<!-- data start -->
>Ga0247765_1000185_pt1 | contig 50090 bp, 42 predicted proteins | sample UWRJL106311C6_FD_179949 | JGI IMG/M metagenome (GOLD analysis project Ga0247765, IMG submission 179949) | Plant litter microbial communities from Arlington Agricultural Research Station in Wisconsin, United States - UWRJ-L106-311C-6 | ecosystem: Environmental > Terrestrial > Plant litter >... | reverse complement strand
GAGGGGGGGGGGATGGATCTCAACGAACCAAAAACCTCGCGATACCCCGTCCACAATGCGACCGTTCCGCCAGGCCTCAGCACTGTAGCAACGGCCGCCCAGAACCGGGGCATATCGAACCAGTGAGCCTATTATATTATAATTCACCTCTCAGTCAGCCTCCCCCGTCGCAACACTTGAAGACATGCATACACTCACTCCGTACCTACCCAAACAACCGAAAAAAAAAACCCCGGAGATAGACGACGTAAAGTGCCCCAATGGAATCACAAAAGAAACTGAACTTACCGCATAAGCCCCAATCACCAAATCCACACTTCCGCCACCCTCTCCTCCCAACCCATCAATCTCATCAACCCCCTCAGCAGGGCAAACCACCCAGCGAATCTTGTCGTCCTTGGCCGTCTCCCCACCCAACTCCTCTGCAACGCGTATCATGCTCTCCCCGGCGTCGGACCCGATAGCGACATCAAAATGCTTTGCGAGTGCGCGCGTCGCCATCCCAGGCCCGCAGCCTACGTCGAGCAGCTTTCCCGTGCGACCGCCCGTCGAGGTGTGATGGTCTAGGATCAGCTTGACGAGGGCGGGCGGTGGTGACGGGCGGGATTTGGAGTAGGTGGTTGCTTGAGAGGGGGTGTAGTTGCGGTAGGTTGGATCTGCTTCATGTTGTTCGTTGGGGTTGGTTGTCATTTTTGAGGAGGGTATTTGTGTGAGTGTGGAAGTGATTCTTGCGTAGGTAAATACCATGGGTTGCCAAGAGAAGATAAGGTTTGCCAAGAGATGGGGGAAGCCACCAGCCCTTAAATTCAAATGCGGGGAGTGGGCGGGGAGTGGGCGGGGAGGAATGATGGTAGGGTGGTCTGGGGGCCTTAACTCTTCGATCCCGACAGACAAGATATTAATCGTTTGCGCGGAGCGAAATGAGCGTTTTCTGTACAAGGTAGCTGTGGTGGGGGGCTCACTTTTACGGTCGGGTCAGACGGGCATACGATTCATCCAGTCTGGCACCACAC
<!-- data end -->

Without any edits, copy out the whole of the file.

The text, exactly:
>Ga0247765_1000185_pt1 | contig 50090 bp, 42 predicted proteins | sample UWRJL106311C6_FD_179949 | JGI IMG/M metagenome (GOLD analysis project Ga0247765, IMG submission 179949) | Plant litter microbial communities from Arlington Agricultural Research Station in Wisconsin, United States - UWRJ-L106-311C-6 | ecosystem: Environmental > Terrestrial > Plant litter >... | reverse complement strand
GAGGGGGGGGGGATGGATCTCAACGAACCAAAAACCTCGCGATACCCCGTCCACAATGCGACCGTTCCGCCAGGCCTCAGCACTGTAGCAACGGCCGCCCAGAACCGGGGCATATCGAACCAGTGAGCCTATTATATTATAATTCACCTCTCAGTCAGCCTCCCCCGTCGCAACACTTGAAGACATGCATACACTCACTCCGTACCTACCCAAACAACCGAAAAAAAAAACCCCGGAGATAGACGACGTAAAGTGCCCCAATGGAATCACAAAAGAAACTGAACTTACCGCATAAGCCCCAATCACCAAATCCACACTTCCGCCACCCTCTCCTCCCAACCCATCAATCTCATCAACCCCCTCAGCAGGGCAAACCACCCAGCGAATCTTGTCGTCCTTGGCCGTCTCCCCACCCAACTCCTCTGCAACGCGTATCATGCTCTCCCCGGCGTCGGACCCGATAGCGACATCAAAATGCTTTGCGAGTGCGCGCGTCGCCATCCCAGGCCCGCAGCCTACGTCGAGCAGCTTTCCCGTGCGACCGCCCGTCGAGGTGTGATGGTCTAGGATCAGCTTGACGAGGGCGGGCGGTGGTGACGGGCGGGATTTGGAGTAGGTGGTTGCTTGAGAGGGGGTGTAGTTGCGGTAGGTTGGATCTGCTTCATGTTGTTCGTTGGGGTTGGTTGTCATTTTTGAGGAGGGTATTTGTGTGAGTGTGGAAGTGATTCTTGCGTAGGTAAATACCATGGGTTGCCAAGAGAAGATAAGGTTTGCCAAGAGATGGGGGAAGCCACCAGCCCTTAAATTCAAATGCGGGGAGTGGGCGGGGAGTGGGCGGGGAGGAATGATGGTAGGGTGGTCTGGGGGCCTTAACTCTTCGATCCCGACAGACAAGATATTAATCGTTTGCGCGGAGCGAAATGAGCGTTTTCTGTACAAGGTAGCTGTGGTGGGGGGCTCACTTTTACGGTCGGGTCAGACGGGCATACGATTCATCCAGTCTGGCACCACAC